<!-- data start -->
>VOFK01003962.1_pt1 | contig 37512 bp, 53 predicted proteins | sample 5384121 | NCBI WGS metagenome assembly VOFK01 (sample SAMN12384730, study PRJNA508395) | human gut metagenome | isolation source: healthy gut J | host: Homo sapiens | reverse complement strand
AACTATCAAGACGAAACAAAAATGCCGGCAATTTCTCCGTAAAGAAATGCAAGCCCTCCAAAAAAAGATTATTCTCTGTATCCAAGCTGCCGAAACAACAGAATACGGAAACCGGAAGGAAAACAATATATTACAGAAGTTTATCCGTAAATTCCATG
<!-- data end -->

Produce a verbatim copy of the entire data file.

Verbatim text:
>VOFK01003962.1_pt1 | contig 37512 bp, 53 predicted proteins | sample 5384121 | NCBI WGS metagenome assembly VOFK01 (sample SAMN12384730, study PRJNA508395) | human gut metagenome | isolation source: healthy gut J | host: Homo sapiens | reverse complement strand
AACTATCAAGACGAAACAAAAATGCCGGCAATTTCTCCGTAAAGAAATGCAAGCCCTCCAAAAAAAGATTATTCTCTGTATCCAAGCTGCCGAAACAACAGAATACGGAAACCGGAAGGAAAACAATATATTACAGAAGTTTATCCGTAAATTCCATG